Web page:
Ear problems could also cause dizziness, problems balancing and clumsiness; but this is what babies do anyway, so these are the symptoms to look out for when your child gets slightly older.
2 Baby’s Not Sleeping
Again, babies have irregular sleeping patterns – they’re often awake when you’re trying to sleep and vice versa, but if your baby doesn’t seem to be sleeping at all, or can’t seem to get to sleep, it could be a symptom.
Sleep apnea -which we’ve already touched upon – could of course cause a lack of sleep, but it could also be as a result of a number of other functions which have been affected by Chiari. Swallowing problems, respiratory problems, headaches, arms and upper body pain, neck pain, numbness, tinnitus – you try and sleep with a constant buzzing, tingling sound in your ears! – and just overall pain and a general feeling of being unwell could prevent your baby from sleeping.
Let’s just reiterate, that lack of sleep could of course be caused by any number of things, not solely Chiari. But lack of sleep combined with these other symptoms could mean that your baby is suffering from this malformation.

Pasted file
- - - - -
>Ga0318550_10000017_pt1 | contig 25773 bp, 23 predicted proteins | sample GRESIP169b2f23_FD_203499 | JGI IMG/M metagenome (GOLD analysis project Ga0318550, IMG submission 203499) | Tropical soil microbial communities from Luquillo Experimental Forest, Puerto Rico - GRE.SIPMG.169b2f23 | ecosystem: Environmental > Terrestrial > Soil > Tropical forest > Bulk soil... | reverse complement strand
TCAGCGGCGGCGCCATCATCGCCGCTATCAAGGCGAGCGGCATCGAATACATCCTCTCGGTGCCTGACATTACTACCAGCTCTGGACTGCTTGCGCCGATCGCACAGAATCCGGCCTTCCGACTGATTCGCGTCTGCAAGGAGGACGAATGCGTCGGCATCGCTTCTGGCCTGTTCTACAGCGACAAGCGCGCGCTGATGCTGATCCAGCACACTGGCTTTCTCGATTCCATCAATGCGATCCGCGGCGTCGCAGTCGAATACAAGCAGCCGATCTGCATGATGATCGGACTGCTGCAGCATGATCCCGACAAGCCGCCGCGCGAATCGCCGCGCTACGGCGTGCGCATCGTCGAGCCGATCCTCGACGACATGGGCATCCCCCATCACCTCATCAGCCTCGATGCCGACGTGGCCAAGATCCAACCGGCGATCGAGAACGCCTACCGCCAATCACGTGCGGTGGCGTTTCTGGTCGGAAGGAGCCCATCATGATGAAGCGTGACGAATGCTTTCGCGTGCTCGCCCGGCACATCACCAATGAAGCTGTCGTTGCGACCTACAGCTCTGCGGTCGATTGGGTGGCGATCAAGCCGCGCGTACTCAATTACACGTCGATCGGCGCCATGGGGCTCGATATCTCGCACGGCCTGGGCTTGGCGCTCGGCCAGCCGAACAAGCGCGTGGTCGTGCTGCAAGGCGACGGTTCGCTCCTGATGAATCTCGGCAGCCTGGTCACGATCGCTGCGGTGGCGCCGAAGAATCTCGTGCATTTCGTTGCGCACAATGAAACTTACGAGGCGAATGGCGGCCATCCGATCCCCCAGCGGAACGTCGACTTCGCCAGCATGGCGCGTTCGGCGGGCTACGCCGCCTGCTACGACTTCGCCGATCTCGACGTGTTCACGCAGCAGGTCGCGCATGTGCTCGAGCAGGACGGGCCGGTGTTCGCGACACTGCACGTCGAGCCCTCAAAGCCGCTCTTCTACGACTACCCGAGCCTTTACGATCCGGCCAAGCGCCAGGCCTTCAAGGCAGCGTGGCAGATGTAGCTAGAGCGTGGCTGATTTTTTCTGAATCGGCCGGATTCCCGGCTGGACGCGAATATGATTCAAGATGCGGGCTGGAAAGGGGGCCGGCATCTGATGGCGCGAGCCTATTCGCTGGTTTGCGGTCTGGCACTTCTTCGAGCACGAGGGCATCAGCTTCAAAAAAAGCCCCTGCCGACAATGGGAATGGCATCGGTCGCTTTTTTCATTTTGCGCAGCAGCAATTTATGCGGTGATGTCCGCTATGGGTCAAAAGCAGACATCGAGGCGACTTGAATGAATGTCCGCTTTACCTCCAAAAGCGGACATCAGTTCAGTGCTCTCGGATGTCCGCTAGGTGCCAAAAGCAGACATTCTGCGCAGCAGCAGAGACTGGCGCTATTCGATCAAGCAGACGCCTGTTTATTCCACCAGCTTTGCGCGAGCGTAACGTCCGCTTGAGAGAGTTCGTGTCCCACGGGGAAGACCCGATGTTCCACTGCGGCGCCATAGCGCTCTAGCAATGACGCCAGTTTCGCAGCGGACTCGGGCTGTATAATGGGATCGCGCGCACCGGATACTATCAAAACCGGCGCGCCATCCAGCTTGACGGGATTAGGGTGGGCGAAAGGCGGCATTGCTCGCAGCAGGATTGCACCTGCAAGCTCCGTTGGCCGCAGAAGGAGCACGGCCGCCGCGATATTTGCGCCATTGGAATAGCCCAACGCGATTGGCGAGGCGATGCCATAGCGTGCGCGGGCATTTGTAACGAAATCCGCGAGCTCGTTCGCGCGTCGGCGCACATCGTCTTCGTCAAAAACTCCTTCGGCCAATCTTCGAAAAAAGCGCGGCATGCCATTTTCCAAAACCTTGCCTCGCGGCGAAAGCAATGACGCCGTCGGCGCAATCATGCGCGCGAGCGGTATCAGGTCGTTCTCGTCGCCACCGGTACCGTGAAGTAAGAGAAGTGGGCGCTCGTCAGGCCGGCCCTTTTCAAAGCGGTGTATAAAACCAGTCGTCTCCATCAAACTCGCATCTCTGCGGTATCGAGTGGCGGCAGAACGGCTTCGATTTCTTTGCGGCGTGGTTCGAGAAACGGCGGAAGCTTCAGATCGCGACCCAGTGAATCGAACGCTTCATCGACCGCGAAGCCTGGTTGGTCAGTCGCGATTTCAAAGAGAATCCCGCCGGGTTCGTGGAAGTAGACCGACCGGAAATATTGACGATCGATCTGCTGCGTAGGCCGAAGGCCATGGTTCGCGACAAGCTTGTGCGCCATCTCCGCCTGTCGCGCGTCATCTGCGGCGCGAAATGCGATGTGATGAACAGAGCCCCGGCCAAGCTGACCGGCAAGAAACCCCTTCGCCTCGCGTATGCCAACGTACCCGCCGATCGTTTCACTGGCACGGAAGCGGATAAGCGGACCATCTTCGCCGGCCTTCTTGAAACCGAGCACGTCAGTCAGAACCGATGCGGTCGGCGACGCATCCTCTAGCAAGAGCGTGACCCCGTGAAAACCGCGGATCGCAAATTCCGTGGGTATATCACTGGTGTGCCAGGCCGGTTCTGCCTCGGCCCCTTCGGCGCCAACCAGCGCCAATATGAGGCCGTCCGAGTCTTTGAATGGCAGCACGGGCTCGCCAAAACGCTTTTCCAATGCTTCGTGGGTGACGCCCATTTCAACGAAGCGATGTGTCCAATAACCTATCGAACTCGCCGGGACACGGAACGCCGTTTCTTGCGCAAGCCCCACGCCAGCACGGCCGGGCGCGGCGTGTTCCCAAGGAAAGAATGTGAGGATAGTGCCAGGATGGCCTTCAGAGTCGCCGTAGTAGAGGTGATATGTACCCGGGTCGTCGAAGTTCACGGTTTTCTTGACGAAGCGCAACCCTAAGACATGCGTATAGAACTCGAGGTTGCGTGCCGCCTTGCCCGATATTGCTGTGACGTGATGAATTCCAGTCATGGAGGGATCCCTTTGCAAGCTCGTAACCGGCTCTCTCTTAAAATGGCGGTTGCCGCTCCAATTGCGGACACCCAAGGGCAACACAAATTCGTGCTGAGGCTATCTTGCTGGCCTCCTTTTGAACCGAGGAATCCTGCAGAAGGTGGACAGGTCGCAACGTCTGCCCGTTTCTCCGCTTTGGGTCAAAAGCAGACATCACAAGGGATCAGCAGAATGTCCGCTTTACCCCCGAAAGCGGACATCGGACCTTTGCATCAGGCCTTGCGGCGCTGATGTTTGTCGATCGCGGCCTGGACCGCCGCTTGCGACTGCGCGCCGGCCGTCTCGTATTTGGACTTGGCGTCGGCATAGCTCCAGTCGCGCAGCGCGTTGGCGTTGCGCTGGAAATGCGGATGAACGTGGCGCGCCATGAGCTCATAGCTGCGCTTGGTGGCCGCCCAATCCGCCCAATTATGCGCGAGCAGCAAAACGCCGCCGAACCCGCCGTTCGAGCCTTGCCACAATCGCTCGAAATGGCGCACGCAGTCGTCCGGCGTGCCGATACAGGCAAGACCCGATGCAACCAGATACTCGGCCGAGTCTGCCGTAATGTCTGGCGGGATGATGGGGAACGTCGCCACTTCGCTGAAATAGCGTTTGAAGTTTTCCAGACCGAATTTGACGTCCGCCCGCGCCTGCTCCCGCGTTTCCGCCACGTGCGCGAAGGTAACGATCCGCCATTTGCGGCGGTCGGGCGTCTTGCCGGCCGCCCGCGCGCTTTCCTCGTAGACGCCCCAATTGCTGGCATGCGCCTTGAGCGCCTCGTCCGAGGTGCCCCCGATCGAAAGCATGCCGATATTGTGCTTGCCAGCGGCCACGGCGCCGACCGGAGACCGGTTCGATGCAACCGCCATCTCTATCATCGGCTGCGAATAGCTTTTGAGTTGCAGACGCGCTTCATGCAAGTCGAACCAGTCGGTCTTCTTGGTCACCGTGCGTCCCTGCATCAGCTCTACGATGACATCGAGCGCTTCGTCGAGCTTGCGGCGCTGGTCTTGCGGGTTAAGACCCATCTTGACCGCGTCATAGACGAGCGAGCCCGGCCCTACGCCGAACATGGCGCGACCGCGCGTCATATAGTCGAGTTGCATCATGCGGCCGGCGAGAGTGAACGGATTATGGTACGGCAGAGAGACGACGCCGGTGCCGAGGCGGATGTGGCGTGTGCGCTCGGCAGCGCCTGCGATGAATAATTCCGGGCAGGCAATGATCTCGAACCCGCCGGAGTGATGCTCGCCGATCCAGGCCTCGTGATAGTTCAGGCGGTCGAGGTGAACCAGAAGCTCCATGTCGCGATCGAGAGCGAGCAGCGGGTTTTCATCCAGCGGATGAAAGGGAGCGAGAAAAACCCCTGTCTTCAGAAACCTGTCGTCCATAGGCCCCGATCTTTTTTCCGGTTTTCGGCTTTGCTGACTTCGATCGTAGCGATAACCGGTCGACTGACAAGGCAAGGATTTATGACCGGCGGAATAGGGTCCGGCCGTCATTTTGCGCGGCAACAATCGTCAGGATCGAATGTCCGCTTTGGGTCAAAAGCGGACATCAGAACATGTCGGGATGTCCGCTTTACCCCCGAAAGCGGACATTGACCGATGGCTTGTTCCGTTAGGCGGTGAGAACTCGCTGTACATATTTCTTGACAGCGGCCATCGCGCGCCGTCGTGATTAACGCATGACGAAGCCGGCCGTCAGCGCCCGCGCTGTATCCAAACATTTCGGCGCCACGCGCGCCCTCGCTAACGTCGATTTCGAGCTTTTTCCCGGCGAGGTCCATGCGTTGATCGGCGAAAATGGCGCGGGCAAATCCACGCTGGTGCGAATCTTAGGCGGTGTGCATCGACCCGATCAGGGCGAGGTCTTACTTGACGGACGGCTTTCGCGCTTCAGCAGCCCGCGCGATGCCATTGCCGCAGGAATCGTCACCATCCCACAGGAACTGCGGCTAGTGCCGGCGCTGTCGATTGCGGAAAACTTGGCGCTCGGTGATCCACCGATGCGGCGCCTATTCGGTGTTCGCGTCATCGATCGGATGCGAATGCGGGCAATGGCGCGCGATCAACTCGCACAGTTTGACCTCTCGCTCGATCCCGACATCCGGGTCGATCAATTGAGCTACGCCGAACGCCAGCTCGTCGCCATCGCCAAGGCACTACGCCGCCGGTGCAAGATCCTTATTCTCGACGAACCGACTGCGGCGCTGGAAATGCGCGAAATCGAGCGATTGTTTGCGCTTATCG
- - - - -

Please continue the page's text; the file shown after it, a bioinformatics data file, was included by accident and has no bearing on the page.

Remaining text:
1 It’s More Than Just Sickness
Again, sickness alone of course doesn’t point straight to Chiari. Little ones can be sick due to any number of reasons, so think about why the baby is being sick. Is it due to an aversion to a certain type of food, new formula? Or is because of some other underlying issues, such as pulsating headaches, ear aches, swallowing problems and gagging, or just unpleasant pain? Recognize the signs and think about the reasons for the sickness.
Nausea, vomiting and abdominal pain are also common signs of Chiari. Chiari can be extremely difficult to diagnose, especially in young ones, because the malformation usually becomes apparent later in life during adulthood. The malformation also causes a diverse range of symptoms, so your doctor will be very reluctant to put your baby through an MRI scan just because he/she is vomiting, and has one or a couple of other problems. It’s even harder to spot in babies, because of course, the communication factor isn’t there. But if you’ve read this article and find yourself ticking off the symptoms one by one, it’s time to notify the doctor of your concerns and get the baby checked out.